Three out of four Americans consider themselves “addicted” to their phones.

And the vast majority of us “check” our phones every nine minutes (for an average of 160 times a day).

The average American spends more than 50 hours a week in front of a screen.

We might call it “doom scrolling” but we can’t resist it.

Most children spend vastly more time staring at a screen than they do outside.

“Digital natives” (those who were born and have grown up in the “digital” world) have a whole host of health issues previous generations never knew – or imagined.

From eye-strain to posture and spinal problems to obesity to distorted socialization skills, to entirely different categories of hand and finger dexterity, these “digital natives” inhabit a dramatically different – if not alien – world from the rest of us.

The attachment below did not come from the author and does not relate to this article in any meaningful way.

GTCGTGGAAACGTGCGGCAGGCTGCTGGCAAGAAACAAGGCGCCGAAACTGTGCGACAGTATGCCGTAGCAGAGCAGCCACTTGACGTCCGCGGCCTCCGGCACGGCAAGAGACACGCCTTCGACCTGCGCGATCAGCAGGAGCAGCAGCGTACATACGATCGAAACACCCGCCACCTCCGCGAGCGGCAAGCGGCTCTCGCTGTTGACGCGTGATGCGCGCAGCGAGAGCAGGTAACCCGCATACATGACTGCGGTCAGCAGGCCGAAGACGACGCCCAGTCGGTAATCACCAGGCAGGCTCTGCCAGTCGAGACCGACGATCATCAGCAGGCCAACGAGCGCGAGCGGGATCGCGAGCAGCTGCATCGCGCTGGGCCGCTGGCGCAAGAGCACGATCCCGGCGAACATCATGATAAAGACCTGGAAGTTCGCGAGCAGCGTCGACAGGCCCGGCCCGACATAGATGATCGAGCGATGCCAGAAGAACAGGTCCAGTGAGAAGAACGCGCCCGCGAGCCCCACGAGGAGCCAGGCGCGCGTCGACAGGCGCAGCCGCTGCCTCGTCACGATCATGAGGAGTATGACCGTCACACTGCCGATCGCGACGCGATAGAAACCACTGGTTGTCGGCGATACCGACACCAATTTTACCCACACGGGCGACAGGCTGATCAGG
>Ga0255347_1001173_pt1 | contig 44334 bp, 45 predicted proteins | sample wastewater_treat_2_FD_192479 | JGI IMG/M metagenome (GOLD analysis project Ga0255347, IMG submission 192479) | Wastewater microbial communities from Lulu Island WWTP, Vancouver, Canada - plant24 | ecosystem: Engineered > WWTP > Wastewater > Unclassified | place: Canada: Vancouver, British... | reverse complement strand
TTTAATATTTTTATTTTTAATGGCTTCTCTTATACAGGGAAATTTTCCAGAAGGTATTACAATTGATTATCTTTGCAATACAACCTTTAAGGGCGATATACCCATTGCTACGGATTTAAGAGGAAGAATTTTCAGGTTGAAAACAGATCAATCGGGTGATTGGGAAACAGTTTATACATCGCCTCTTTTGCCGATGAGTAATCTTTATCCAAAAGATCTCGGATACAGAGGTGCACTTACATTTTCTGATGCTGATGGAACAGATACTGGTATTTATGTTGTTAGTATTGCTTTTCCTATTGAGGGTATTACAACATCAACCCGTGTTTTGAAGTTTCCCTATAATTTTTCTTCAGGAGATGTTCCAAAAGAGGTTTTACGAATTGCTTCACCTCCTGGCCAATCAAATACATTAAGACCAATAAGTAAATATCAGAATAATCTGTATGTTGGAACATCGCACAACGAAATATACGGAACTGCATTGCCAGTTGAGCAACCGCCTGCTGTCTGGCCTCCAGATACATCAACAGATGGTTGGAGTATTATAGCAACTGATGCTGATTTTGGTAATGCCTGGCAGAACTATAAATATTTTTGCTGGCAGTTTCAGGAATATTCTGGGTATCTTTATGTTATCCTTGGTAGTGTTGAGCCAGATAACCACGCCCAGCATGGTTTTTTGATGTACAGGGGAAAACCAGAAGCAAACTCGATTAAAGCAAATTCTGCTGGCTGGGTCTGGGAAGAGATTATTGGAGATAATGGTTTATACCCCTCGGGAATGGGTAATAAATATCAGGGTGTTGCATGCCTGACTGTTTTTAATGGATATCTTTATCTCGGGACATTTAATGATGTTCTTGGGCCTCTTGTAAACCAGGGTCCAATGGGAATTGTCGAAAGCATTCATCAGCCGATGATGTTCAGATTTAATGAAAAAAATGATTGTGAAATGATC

Little, if any of this, was on the minds of the engineers, developers and visionaries that came up with the iPhone a bit more than a decade ago.

Yes, they may have imagined that little device becoming convenient, multi-purpose, even ubiquitous. But who of them, or any of us, could have imagined this, or any technology becoming essential to the point of becoming one of our ‘vital signs”?

Our “digital footprint” defines us perhaps more accurately – and certainly for many more years than our IRL (In Real Life) actions or decisions.

There’s a saying among the “digital” generation – “If there’s no pictures, it didn’t happen.”

In other words, if there is no corroboration from social media, any life experience, no matter how dramatic or life-altering, is of no interest or value, or even recognition without the “proper” documentation.